Wolves in Idaho wilderness area get reprieve

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Idaho wolves catch a break. Photo via USFWS.

State-based wolf plan would have allowed trapping wolves to inflate elk populations

Staff Report

FRISCO — Wildlife advocates in Idaho have slowed the frantic state-sanctioned wolf slaughter that has ensued since the federal government turned management of the species over to the state.

In response to a lawsuit filed by conservationist and wilderness advocate Ralph Maughan, along with four conservation groups, Idaho Fish and Game and the U.S. Forest Service have halted wolf killing in the federally-protected Franck Church-River of No Return Wilderness during the winter of 2015-16. 

According to Earthjustice, Idaho’s wolf management plan for the Middle Fork zone in the heart of the River of No Return Wilderness authorizes the sustained killing of up to sixty percent of the resident wolves over multiple years. The goal is to artificially inflate elk populations to benefit commercial outfitters and guides. During the winter of 2013-2014, a state trapper killed nine wolves in the wilderness area.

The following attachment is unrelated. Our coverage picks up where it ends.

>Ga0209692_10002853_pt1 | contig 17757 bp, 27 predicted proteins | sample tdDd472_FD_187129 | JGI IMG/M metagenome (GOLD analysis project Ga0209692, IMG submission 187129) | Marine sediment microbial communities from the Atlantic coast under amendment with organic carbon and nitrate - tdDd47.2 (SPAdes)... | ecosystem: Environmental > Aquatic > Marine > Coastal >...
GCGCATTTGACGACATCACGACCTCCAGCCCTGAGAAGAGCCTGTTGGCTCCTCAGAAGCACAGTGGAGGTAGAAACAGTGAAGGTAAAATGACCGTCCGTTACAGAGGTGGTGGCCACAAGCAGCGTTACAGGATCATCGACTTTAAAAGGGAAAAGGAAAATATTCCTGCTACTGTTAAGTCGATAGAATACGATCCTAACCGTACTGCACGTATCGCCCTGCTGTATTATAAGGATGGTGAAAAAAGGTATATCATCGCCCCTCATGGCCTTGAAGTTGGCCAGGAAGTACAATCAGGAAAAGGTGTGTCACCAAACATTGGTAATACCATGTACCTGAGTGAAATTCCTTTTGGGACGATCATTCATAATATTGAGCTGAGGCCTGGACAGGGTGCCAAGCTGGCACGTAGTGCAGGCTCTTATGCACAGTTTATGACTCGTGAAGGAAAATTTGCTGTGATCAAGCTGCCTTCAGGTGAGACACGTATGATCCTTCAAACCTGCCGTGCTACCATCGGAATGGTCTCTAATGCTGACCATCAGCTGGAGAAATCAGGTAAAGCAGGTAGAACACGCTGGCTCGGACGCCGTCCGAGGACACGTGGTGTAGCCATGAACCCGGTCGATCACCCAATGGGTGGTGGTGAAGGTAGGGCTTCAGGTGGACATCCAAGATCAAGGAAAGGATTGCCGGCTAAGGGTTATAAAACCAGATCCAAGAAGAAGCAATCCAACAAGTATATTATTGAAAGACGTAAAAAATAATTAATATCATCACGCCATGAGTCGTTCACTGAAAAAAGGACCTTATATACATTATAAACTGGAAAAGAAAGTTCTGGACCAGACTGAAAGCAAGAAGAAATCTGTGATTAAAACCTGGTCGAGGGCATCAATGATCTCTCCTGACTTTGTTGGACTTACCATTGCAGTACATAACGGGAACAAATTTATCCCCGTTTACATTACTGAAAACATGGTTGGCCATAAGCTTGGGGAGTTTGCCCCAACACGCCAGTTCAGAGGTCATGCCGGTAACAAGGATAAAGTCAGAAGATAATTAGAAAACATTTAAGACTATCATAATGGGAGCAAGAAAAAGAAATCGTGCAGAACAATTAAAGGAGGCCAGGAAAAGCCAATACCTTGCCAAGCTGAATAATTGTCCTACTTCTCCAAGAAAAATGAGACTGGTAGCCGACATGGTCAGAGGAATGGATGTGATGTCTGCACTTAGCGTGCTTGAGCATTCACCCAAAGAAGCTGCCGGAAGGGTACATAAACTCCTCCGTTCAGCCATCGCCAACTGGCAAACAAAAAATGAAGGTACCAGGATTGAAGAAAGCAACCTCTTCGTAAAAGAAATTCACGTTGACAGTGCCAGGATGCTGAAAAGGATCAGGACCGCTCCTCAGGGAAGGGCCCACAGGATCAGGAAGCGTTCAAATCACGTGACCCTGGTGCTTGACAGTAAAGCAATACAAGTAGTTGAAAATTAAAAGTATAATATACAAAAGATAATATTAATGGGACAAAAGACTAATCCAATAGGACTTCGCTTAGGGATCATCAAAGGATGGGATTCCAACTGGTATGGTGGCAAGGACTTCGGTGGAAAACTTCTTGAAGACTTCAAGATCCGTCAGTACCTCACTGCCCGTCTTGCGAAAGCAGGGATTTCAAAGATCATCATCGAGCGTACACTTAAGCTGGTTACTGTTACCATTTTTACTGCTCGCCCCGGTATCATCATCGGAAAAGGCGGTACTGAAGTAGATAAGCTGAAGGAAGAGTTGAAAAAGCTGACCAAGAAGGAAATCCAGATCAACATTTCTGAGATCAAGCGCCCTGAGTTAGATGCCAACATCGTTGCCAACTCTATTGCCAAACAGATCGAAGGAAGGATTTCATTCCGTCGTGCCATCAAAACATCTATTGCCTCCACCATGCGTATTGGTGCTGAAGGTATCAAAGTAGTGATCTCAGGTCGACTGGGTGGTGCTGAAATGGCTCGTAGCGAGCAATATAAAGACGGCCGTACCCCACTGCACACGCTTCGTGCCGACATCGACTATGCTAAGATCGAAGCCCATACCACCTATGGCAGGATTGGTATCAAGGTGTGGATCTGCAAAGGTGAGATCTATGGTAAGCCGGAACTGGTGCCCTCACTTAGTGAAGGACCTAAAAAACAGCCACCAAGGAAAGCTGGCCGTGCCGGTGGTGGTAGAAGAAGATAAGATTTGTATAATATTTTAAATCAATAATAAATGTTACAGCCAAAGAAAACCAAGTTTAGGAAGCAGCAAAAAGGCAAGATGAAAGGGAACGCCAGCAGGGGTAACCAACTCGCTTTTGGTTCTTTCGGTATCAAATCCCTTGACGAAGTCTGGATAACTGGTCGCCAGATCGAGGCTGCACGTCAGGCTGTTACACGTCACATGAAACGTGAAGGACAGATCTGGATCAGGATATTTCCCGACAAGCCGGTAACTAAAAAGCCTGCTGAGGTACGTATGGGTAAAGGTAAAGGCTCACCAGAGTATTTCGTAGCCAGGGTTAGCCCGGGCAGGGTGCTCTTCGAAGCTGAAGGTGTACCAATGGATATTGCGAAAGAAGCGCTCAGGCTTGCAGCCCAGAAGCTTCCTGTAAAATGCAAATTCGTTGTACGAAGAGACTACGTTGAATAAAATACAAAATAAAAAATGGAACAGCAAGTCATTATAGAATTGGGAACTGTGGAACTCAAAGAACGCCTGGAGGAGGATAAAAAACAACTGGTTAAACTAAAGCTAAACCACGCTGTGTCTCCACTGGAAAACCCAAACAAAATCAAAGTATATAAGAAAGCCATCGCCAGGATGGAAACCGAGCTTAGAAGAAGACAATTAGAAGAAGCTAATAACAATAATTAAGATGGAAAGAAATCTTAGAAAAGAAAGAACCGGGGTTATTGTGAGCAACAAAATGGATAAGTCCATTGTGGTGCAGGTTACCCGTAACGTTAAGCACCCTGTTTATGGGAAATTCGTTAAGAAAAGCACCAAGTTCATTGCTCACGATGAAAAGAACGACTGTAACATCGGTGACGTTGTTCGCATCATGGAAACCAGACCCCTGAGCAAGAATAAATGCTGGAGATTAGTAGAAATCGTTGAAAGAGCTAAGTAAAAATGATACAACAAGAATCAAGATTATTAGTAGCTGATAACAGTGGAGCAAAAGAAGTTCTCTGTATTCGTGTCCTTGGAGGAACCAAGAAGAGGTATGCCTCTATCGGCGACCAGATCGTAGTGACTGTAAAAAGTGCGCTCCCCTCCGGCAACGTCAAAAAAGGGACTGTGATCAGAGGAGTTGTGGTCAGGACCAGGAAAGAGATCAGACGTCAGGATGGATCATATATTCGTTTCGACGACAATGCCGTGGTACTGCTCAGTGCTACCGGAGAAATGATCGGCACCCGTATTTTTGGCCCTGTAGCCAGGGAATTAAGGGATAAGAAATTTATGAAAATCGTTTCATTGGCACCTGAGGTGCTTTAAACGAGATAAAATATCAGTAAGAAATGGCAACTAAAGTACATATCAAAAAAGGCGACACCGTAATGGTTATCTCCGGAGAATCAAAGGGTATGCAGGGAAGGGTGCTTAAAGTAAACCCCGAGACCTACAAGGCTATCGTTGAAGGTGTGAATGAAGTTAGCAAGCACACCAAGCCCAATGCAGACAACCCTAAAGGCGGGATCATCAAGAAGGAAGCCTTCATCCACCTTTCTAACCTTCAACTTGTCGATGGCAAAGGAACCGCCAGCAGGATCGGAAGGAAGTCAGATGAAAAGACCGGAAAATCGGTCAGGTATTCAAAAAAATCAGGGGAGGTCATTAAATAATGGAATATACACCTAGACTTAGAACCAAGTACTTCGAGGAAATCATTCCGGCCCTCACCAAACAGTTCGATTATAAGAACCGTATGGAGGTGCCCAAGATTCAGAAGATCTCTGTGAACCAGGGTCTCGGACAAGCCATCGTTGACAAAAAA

The state stopped its wolf-killing program after the lawsuit was filed last year. This week, a new notification confirms that the wolves of the River of No Return will be safe from Idaho’s killing program for the 2015-16 winter as well.

“The Frank Church-River of No Return Wilderness is one of our nation’s last great wild spaces,” said Earthjustice attorney Timothy Preso. “We are relieved that it will be managed as a wild place with natural wildlife populations, rather than an elk farm, for at least the coming winter. We will remain vigilant to ensure that wilderness values prevail for the long term.”

“Happily this means a year will go by without Idaho Fish and Game artificially disrupting the natural wildlife processes that are essential to a protected wilderness area,” said Ralph Maughan, a retired Idaho State University professor who was a member of the citizens’ group that drew up the boundaries of the Frank Church Wilderness 35 years ago. “I like to think it means respect for wilderness is growing inside the department.”

“After the Idaho Department of Fish and Game killed the Golden Pack, one of the most researched wolf packs in Idaho, we are happy that they have decided not to indiscriminately kill more wolves in one of the premier wilderness areas of the United States this winter,” said Ken Cole of Western Watersheds Project.  “If wolves aren’t safe from government persecution in wilderness, where can they be?”

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